Questions On This Combo

What should we forget?

A few more random thoughts on the merger of ISTE and ASCD. Actually, more questions than actual thoughts.

The plan to combine the two professional organizations was announced in September and consummated a couple of weeks ago following votes by both boards and the membership of ASCD. I guess ISTE’s bylaws didn’t require getting permission from our side.

No matter. It’s done and now comes the hard part: figuring out what this new combination is going to be. But I’m curious as to why it was necessary in the first place.

Typically something like this merger is triggered by financial problems. The pandemic probably had a big impact on the budgets of both organizations, which depend in large part on income from their big annual events. But, although they will save some money by only having one central office staff, do they achieve some kind of economy of scale on conferences?

According to the ISTE page about the merger, members will benefit in five ways. Including “Uniting technology with pedagogy to design the future of education”. Which strikes me as something the organization should have been doing all along without ASCD. Instead of pushing all kinds of shiny new devices and software.

Another of those benefits is “Expanding support for the whole educator with evidenced-based learning”. Lack of evidence for the effectiveness of technology in the classroom has always been one of the big weaknesses of ISTE, and frankly many other groups. I’m not sure I see how combining these two groups will change that.

A couple of other question-raising pieces. One, the very sparse page about the merger is hosted on the ASCD website and links to it are very hard to find on either site. And two, the head of the combined organization is the current head of ISTE.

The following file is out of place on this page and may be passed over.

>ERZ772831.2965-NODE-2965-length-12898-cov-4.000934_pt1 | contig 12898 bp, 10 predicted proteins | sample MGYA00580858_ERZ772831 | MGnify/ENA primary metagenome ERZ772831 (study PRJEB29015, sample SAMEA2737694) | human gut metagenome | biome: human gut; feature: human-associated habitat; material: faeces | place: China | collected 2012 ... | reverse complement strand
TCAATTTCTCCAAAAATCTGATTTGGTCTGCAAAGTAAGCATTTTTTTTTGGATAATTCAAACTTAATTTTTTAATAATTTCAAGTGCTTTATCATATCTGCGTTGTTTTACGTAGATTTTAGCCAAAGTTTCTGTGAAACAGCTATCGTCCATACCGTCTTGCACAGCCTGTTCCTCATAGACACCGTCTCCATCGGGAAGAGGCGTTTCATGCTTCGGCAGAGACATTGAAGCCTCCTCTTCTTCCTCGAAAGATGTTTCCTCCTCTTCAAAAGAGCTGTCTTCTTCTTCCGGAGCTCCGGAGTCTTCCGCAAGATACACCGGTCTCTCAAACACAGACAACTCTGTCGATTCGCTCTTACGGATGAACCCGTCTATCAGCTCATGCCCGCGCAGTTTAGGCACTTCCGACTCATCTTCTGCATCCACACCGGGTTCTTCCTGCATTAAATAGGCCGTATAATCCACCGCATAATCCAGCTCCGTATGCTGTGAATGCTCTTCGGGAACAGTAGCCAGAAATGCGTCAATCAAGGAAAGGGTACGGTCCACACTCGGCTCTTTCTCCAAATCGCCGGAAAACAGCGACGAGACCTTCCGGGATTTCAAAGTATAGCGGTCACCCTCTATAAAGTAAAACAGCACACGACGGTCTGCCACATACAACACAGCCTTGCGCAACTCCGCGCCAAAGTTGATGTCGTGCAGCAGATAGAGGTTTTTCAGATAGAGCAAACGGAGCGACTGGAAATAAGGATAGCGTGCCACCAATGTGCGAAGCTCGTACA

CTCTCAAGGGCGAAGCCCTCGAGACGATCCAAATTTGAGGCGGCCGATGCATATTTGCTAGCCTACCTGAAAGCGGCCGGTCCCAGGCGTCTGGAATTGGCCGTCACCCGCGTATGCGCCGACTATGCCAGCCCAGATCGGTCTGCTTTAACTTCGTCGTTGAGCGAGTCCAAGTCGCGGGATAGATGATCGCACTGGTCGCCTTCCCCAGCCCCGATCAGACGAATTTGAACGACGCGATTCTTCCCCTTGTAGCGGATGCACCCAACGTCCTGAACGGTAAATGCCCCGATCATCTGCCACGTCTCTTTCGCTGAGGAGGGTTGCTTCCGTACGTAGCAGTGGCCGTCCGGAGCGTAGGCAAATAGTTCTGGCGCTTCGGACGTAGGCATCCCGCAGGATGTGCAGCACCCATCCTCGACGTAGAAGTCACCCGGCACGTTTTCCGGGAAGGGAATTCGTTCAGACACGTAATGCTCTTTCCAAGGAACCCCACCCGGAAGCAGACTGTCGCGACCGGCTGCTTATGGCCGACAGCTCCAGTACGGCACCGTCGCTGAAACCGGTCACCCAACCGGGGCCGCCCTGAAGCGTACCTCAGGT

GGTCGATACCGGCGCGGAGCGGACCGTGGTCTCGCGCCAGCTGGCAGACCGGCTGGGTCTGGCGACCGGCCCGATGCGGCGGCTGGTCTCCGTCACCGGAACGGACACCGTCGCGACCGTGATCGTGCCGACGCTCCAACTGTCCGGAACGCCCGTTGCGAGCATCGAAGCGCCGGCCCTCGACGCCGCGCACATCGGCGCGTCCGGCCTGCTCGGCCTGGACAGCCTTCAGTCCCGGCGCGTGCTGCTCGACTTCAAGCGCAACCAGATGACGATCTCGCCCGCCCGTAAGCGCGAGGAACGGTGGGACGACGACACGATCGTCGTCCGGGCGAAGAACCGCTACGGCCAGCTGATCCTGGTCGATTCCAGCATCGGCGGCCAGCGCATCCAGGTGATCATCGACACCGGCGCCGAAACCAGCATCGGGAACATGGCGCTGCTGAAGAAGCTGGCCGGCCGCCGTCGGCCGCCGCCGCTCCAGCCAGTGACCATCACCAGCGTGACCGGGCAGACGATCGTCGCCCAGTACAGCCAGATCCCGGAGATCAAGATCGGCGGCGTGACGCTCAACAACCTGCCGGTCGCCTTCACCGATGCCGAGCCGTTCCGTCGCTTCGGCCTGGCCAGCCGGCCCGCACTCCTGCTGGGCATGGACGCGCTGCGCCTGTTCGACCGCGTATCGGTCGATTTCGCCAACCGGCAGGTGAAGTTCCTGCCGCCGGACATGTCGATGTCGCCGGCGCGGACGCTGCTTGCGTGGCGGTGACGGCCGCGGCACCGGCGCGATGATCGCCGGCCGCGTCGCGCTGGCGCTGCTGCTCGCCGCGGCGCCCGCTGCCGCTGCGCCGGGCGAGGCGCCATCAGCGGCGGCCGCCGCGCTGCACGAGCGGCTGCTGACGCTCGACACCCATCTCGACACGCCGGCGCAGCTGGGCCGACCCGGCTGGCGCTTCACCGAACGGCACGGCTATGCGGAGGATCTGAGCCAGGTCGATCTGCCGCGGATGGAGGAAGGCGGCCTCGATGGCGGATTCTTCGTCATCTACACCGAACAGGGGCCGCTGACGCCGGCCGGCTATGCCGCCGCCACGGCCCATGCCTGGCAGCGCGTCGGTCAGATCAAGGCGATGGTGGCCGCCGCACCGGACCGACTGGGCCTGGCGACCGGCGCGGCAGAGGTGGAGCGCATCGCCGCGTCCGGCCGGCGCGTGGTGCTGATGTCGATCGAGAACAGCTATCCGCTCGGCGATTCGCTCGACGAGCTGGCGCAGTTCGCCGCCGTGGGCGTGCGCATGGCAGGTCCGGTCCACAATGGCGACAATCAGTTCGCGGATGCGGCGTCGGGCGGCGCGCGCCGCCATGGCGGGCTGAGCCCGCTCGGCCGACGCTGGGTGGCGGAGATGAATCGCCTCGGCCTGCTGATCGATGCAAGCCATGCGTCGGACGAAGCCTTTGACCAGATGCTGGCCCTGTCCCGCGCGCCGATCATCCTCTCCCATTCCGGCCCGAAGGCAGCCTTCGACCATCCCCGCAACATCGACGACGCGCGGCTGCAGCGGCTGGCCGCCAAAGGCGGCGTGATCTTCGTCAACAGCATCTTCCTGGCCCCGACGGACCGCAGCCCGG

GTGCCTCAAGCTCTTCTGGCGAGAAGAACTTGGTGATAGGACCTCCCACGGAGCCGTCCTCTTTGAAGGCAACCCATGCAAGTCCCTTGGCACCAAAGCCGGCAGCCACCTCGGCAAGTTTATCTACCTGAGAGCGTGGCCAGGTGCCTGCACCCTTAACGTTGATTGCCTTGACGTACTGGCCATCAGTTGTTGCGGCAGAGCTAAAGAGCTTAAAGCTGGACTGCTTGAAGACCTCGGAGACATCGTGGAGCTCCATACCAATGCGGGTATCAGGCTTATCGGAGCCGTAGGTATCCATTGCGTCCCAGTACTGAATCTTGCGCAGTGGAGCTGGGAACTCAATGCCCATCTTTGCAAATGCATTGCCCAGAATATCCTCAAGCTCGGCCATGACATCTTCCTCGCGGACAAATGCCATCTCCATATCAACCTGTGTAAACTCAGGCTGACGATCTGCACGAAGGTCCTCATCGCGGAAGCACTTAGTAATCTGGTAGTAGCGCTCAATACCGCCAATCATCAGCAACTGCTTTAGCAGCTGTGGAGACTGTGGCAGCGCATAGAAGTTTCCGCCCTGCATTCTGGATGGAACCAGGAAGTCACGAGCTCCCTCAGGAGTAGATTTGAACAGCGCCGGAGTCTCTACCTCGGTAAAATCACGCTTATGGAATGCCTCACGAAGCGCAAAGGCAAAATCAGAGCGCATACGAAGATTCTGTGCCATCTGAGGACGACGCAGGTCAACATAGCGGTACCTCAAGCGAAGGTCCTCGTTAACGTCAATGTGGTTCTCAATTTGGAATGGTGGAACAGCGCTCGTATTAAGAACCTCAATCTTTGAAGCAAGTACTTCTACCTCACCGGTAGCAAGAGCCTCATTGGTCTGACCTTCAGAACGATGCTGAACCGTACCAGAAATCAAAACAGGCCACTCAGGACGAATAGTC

Finally, according to the ISTE board, the “merger process will begin in January 2023” so I guess that’s when they start to decide what the new organization will look like, what it means for members of each group, and who loses their job. Because someone always lose their job in a merger.

Anyway, this rant about the ISTE/ASCD merger comes as our ISTE affiliate organization, the Virginia Society for Technology in Education, begins it’s annual conference. I’ve been involved with both groups (including on the conference committees) for many decades so I’m more than a little invested in this relatively sudden change of direction.

It will be at least interesting to follow this new path.


The photo is from the keynote presentation at last year’s VSTE conference, featuring Carl Hooker and Adam Phyall. “What should we forget?” is probably a good question for this and other circumstances.

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